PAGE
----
For Hugh, the felt absence of God is beneficial for us in more than one way. The anticipation of God’s return whets and increases our desire, but it remains unsatisfied – intensifying its momentum. While the sense of God’s absence is painful, this pain has a role to play in our transformation. We cannot rest until God is ours entirely! Unsurprisingly, celibacy is a key experiential dynamic that informs Hugh’s theology. But Hugh speaks to all Christians in his promise of both “present pledge” and “future fulfillment.” There is an unfinished, open-ended quality to the work of God in us on this side of eternity. Our need of God – expressed in empty, outstretched hands – is shown to be our greatest gift to God. The Incarnation teaches us the value of this ebb and flow. 

The experience of absences that stunt or paralyze is pervasive right now in the depths of the pandemic experience. We long for flesh-and-blood relationships, the vision of smiles now hidden behind masks, the reassurance of eye contact made in real time. In the midst of it all, we thank God for the technology that has made virtually mediated connection possible, and for the unexpected ways it has deepened our communion with fellow disciples.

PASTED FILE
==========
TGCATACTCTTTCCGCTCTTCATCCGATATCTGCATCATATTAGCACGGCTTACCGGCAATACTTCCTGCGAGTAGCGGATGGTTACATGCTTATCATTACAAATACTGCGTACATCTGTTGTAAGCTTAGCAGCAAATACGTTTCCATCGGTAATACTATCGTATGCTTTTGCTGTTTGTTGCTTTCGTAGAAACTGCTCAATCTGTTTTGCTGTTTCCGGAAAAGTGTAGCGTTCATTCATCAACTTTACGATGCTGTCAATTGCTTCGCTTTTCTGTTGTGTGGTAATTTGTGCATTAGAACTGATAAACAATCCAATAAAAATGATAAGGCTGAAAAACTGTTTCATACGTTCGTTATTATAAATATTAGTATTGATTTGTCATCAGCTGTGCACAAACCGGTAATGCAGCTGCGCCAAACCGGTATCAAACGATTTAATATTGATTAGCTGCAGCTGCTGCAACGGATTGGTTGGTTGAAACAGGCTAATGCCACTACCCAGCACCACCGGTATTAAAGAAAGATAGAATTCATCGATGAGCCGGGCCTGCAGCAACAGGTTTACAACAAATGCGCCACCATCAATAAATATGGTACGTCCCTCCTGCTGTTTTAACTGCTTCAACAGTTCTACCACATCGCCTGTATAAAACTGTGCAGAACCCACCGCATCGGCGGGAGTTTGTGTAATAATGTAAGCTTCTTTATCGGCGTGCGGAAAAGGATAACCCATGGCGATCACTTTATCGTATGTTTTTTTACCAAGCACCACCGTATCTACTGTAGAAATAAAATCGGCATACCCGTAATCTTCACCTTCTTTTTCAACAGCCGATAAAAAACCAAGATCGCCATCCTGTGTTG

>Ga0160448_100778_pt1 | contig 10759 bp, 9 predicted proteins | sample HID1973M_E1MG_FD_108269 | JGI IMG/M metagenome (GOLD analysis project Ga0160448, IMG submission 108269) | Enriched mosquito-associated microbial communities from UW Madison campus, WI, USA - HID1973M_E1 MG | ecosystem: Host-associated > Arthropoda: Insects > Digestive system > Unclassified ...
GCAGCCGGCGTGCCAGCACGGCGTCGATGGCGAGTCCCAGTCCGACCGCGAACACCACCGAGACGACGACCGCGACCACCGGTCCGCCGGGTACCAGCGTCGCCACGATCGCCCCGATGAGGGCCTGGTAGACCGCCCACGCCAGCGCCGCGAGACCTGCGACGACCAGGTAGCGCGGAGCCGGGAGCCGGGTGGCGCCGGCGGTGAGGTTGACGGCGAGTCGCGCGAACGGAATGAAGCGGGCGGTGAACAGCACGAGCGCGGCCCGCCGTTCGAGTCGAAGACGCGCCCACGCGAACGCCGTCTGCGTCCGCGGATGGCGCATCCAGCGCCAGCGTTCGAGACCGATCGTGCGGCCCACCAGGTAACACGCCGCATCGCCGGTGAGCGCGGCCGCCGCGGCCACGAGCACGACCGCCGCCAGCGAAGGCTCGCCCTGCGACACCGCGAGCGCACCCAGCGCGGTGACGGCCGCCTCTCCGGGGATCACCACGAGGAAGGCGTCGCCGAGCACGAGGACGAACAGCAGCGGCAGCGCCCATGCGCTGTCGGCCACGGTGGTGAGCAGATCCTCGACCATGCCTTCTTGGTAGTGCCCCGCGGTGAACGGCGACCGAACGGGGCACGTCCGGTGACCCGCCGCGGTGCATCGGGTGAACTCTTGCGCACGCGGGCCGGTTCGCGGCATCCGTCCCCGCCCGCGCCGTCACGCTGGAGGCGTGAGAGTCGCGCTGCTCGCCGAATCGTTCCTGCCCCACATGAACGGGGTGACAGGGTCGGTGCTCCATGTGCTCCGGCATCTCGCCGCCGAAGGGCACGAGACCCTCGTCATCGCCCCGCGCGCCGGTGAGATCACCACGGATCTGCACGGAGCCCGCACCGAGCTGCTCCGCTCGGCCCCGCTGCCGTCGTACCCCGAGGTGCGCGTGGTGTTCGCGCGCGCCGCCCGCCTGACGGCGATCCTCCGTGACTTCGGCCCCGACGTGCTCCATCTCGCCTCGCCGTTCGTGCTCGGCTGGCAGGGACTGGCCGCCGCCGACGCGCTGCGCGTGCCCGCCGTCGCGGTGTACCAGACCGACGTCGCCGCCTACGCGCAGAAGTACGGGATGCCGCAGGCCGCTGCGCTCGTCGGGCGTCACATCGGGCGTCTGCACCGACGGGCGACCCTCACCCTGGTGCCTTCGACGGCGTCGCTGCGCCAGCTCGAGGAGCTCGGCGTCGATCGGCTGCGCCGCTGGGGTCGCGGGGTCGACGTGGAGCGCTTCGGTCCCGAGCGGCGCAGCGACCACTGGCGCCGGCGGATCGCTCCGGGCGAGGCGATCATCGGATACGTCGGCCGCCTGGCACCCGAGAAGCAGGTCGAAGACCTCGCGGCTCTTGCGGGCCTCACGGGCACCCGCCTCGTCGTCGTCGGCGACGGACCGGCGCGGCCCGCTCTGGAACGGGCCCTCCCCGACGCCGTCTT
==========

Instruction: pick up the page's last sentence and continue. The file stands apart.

Our most advanced digital devices also provoke in us a poignant array of feelings. The movement toward digital wellbeing depends upon a sober, moment-by-moment assessment of our relationship with these tools. As we survey the tides of feeling set in motion by our digital engagement, we can take our cue from those medieval theologians of the Incarnation and ask: How many of these feelings spark a deeper self-knowledge? Which ones keep us skimming the surface of life? How many of them open a living relationship with Jesus? Which ones “recapture our affections” for Christ’s liberating service … and which, perhaps, capture them for the world’s purposes? As followers of an incarnate God in a digital age the Spirit calls us to be adept stewards of our feelings, those sacred mediators of Christ’s transforming work. It also calls for our courage to look beyond all mediators but him, in the hope of a day “when sacraments shall cease.”